One thing I am struggling with is selling a believable exterior to the audience. At the moment I am happy with the interior of the car, the passing street lights, cars and traffic light effects work well, but the exteriors are too black. I was wondering what you have all done in the past to sell a believable exterior? 

 

The footage is all ungraded, log-c straight out of the Alexa.

 


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#10 Mark Dunn

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Posted 18 November 2015 - 07:19 AM

I buy the dark exterior but I'm less sure about the movement of the car 'lights'. Swaying side to side isn't right, it should be more fore and aft to my mind.

Maybe the vehicle should appear to move relative to the camera a bit more. It looks a bit tied down.

I'd want to try to control the flare a bit more.


Edited by Mark Dunn, 18 November 2015 - 07:20 AM.

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#11 Bradley Stearn

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Posted 18 November 2015 - 07:21 AM

Thanks for the reply Mark. I agree with you on the swaying car lights, I think in a later test roll I told the spark on those lights to keep the swaying, but not to keep returning back to centre. So he can move to the left, but hold that position for longer before moving back. 

 

We had someone with a plank of wood on the wheel arch, however the cars suspension is just so stiff, it just didn't want to move. Would you suggest we maybe try handheld instead, and use the movement from that to make the car look less 'tied down'. Thanks again


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#12 David Mullen ASC

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Posted 18 November 2015 - 11:45 AM

It's hard to pull back very wide with poor man's process because of the black backgrounds; it helps to stay tighter.  You can try putting more dirt & dust on the windows, or rain drops, or some very light haze. You could try putting a few Christmas tree light bulbs in the far background as if a distant streetlamp.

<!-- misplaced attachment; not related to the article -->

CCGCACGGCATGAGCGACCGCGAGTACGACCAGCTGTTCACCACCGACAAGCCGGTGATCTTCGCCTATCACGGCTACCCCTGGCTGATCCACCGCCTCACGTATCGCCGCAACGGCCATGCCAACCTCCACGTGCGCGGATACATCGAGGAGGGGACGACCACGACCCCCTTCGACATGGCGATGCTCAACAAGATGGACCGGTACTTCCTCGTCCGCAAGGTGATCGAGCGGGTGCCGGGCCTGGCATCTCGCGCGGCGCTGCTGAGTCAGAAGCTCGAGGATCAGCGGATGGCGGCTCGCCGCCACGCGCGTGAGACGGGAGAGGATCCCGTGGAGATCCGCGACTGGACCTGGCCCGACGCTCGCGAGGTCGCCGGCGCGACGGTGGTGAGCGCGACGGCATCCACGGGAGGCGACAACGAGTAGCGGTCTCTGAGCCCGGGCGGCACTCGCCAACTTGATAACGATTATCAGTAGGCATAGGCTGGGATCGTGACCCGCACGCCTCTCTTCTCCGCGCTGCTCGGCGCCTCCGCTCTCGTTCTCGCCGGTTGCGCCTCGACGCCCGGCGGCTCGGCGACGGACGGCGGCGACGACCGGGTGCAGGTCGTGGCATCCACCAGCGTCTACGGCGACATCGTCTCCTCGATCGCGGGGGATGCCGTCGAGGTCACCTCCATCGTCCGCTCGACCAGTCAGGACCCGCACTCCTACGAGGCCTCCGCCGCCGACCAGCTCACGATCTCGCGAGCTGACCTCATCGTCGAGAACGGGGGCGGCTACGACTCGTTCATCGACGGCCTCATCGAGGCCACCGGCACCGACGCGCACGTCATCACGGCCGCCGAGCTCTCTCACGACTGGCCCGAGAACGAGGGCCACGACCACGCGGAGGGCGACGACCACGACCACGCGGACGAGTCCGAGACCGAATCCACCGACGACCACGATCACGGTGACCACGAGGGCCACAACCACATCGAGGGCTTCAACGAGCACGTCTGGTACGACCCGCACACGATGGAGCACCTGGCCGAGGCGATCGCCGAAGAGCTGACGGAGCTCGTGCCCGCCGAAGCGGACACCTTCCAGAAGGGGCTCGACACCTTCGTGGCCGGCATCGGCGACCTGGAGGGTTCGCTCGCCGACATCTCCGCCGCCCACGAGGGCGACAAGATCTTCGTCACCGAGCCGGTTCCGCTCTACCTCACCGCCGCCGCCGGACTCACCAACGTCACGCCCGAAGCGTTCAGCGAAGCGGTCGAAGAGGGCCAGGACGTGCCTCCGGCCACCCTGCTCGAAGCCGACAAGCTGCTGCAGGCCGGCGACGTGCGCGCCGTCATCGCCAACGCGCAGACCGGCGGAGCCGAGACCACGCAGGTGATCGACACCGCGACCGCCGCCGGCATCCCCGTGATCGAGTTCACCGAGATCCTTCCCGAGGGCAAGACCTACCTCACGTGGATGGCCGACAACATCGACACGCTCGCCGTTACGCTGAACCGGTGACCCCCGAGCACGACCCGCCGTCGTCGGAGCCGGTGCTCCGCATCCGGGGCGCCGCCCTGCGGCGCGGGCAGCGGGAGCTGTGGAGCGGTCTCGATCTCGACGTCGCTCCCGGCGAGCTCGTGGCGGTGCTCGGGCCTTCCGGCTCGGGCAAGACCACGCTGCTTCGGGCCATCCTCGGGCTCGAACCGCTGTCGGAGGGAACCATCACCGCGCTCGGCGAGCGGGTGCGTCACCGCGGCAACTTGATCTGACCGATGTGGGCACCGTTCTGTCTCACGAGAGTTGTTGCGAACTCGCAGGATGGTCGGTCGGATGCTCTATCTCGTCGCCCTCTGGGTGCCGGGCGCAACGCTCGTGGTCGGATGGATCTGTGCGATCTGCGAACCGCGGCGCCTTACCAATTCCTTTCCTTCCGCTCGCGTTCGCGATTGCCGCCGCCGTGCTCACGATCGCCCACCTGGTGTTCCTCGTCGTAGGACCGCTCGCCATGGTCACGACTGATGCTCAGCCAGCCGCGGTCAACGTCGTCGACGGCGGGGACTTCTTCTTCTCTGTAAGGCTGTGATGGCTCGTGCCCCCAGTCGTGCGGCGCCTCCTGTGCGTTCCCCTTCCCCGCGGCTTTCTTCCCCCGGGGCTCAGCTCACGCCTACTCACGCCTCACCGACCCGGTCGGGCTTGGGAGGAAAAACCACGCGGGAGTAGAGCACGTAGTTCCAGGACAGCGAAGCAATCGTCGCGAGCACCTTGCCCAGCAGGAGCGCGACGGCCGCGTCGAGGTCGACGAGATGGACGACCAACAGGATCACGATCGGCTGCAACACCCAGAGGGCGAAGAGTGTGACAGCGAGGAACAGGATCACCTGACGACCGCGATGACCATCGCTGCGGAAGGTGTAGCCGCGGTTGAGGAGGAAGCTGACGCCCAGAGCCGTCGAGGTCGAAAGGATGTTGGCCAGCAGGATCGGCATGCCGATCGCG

Since the background is dark, it helps to not overdo the amount of lights passing by so that it doesn't feel like a busy commercial shopping district.


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#13 Bradley Stearn

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Posted 10 December 2015 - 04:56 PM

Here are the rushes from the final shoot. There are so many things that I want to change now that I didnt see/liked on the day/now don't like. I know how I would improve for the future, if I ever get the chance to do this kind of thing again. I know the opening 15mm shot doesn't work very well, it's just too wide for the effect to work. I may have over used the lighting effects, however it is starting to grow on me now and im starting to like it all. Maybe with some great sound design the effect will be sold really well.

 


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#14 Joshua Davies

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Posted 03 January 2016 - 07:22 AM

What lights did you use in the end? Looks good.


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#15 Mark Dunn

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Posted 03 January 2016 - 07:51 AM

It works for me- maybe you can concentrate on the closeups if you have the coverage, because some of the two-shots are a bit iffy. The POVs work better.


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#16 Bradley Stearn

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Posted 03 January 2016 - 09:42 AM

What lights did you use in the end? Looks good.

Mainly worked with tungsten, had about 5 dedos in play, a 650w as a soft bounced key, and a pocket HMI as a cooler backlight, representing moonlight.